How does Shakespeare dramatise Hamlet’s character and state of mind in his Soliloquies?

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How does Shakespeare dramatise Hamlet’s character and state of mind in his Soliloquies?

         Shakespeare’s ‘Hamlet’ is set in Denmark. The country is still very much in a period of instability even thought it seems to be settling down. ‘Valiant’ King Hamlet defeated King Fortinbras of Norway and gained his land fairly. The audience is aware that King Hamlet died through the apparition of his ghost but we are not informed of the circumstances under which he died. After King Hamlet’s death his wife Gertrude married his brother Claudius.

        The audience first encounters Hamlet in his first soliloquy (Act 1, Scene 2). We are aware that Hamlet has been mourning. Claudius even describes it as “‘tis unmanly grief;’ which is a very inconsiderate response to someone who is grieving. The audience can sense that there is a lot of tension between Claudius and Hamlet because Hamlet tends to talk only to his mother even when Claudius addresses him. In Hamlet’s first soliloquy the audience sees the scope of Hamlet’s grief,

‘O that this too too solid flesh would melt,

Thaw and resolve itself into dew’

                    (1, 2, 129-130)

 Hamlet is contemplating suicide. Shakespeare repeats ‘too’ twice to show the resilience of Hamlet’s body. Shakespeare uses the metaphor of winter to spring to show Hamlet’s feelings by using winter and spring the audience is able to understand what Hamlet feels. Hamlet is in a state of depression which is signified in the grey of winter. The word ‘melt’ signifies the idea of Hamlet disappearing. Using ‘melt’ in conjunction with ‘solid flesh’ refers to the decomposition process that happens to a dead body when it is buried. ‘Thaw’ is usually used to describe the change of ice from solid to liquid. The idea of ‘thaw’ in this case how ever is Hamlet feels cold with grief and when he is able to ‘thaw’ he will be able to be at peace. Shakespeare uses a homonym ‘a dew’ which is ambiguous in meaning, it fits in with the spring metaphor of a thaw when the ice on plants melts under the heat of the sun and becomes ‘morning dew’. However, because Hamlet is obviously contemplating suicide it could easily be ‘adieu’ which French is for farewell; therefore it is Hamlet’s way of saying good bye to the world. Shakespeare uses this technique again with ‘sullied’ which could be replaced with ‘solid’ which coveys the idea that as well as the body being stubborn it is also dirty, a vessel for sin.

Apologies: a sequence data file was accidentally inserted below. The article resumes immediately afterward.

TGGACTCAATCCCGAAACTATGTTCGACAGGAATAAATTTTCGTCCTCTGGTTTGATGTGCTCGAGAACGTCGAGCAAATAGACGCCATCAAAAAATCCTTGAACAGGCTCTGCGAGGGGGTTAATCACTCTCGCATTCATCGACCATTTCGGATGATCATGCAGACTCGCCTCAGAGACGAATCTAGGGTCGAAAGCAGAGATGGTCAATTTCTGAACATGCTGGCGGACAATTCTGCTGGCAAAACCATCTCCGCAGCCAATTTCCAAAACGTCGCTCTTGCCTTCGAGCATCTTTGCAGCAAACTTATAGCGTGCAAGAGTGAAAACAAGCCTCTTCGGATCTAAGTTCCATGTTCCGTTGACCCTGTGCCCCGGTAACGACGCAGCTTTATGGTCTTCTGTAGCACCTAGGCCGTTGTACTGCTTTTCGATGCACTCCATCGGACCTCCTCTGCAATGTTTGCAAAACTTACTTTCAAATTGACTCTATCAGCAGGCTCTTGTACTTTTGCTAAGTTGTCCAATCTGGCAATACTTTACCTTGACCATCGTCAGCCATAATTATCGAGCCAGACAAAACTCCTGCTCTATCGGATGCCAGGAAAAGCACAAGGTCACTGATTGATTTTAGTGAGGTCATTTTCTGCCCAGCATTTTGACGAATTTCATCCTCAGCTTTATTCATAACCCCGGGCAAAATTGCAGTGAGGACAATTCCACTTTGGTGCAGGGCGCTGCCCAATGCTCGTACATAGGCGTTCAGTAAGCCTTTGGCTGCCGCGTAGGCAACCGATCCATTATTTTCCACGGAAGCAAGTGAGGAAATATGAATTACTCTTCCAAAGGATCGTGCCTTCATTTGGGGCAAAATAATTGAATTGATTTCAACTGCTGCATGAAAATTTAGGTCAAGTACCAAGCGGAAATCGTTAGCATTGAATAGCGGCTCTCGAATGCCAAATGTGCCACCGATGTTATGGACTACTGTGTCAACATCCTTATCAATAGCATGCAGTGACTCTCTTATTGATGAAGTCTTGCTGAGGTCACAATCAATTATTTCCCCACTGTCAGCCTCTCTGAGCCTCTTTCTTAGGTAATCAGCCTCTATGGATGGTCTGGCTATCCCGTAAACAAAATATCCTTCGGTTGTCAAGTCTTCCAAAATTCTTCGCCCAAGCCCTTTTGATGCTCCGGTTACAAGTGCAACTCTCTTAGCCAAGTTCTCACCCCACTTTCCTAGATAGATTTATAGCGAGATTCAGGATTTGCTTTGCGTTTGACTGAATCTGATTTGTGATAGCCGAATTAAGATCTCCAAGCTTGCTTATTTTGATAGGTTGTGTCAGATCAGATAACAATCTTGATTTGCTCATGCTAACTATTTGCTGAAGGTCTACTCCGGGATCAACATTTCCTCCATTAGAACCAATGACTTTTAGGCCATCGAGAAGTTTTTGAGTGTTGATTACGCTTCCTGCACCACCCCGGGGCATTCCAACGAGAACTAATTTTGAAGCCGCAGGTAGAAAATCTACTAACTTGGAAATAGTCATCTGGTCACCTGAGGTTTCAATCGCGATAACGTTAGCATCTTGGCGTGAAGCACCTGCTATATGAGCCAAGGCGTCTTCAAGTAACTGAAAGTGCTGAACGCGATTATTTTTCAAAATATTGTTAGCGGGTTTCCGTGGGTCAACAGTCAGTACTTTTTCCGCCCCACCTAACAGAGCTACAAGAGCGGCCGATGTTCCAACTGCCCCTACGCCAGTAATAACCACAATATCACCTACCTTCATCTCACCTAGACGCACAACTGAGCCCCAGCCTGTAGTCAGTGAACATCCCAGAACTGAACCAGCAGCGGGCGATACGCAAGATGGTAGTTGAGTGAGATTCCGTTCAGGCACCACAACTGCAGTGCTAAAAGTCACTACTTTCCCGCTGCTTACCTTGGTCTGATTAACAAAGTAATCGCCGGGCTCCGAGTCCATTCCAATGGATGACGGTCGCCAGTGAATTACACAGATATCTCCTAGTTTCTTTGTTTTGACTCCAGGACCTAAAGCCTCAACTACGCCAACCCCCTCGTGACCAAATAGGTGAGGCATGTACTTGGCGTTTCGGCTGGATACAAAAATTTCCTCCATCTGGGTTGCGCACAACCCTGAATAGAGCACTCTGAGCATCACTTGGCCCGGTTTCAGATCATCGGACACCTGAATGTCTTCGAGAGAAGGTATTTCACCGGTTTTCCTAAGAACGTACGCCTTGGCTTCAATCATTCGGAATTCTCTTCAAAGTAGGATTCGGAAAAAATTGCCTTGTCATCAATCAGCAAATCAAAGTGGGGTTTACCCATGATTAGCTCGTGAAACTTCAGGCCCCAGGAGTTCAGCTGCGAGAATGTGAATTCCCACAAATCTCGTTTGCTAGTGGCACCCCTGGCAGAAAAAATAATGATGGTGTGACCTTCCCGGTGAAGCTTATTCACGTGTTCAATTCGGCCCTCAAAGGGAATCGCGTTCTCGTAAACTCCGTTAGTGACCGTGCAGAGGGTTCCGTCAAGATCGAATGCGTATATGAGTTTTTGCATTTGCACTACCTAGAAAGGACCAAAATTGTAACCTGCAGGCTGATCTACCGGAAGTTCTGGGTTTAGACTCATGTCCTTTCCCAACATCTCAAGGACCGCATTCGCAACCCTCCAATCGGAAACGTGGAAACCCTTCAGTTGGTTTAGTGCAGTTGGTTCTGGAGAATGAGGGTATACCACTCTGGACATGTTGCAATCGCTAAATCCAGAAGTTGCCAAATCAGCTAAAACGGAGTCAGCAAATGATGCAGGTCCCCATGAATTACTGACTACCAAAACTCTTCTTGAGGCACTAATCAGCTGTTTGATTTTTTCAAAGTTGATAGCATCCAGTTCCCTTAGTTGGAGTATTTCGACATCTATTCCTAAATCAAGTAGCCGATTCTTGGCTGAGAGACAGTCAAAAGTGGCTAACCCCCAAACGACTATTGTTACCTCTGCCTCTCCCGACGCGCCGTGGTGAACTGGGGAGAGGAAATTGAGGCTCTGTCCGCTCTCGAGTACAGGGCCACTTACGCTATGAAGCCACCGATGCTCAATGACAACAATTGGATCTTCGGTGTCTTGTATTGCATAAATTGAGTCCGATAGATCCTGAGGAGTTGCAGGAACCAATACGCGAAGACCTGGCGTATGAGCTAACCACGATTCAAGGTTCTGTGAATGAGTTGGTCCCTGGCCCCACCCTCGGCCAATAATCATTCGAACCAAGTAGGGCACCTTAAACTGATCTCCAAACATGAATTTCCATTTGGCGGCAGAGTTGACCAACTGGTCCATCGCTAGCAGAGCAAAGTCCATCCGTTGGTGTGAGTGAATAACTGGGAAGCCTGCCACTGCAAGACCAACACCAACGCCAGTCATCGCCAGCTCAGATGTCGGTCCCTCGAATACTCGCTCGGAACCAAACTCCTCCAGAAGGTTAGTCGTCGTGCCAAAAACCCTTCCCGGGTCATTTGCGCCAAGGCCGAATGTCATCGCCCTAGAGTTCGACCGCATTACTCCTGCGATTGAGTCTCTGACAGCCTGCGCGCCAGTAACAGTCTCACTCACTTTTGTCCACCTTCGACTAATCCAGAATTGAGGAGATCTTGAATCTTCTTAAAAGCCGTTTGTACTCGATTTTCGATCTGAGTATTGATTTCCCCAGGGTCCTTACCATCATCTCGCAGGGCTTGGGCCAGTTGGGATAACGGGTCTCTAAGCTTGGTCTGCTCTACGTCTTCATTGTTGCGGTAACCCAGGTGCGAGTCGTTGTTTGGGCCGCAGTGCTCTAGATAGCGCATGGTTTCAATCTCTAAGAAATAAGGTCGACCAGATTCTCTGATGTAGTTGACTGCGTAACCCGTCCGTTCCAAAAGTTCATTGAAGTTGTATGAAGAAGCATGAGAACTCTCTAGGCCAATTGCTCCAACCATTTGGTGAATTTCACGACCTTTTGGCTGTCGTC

Shakespeare is trying to establish a bond between his protagonist and audience. In his first soliloquy, Hamlet expresses his view on his mother’s marriage. “But two months dead, nay not so much, not two-”  is followed by 6 lines in which Hamlet compares his father to ‘Hyperion’ a God of divine beauty; and Claudius to a ‘Satyr’ which was known for being a lewd man. The use of such extreme similes allows the audience to understand how Hamlet perceives Claudius. This comparison shows Hamlets frustration and incoherence, he starts by saying one thing the completely forgets it and starts on another topic. In the soliloquy Hamlet says or describes the time period of a month three times before the audience find out that ‘within a month … she married’, by repeating the time period Shakespeare creates anticipation within his audience who by the time Hamlet mentions a month for the second time are asking ‘what happened in a month?!’.  Hamlet’s disappointment in his mother’s actions is summed up in ‘Frailty, thy name is woman’ the personification of the abstract noun ‘frailty’ allows it to be held equally to ‘woman’. This is the greatest condemnation of women that Hamlet can think of; it also refers to the social status of women who were seen to be the weak sex during this period. Hereby, acting as a statement which is a validation of his mother’s frailty.

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        There is a huge time gap between Hamlet’s first and second soliloquies possibly of a few weeks as the ambassadors sent to Norway on Act 1 scene 2 have returned in this period of time Hamlet has encountered a ghost that bears a resemblance to his dead father. The ghost has told him that his father was murdered by Claudius and makes Hamlet swear he will seek vengeance. To hide is plan Hamlet has taken on an ‘antic disposition’.  This means hat the soliloquies are even more important because this is the only time when Hamlet can be himself. Nevertheless, ...

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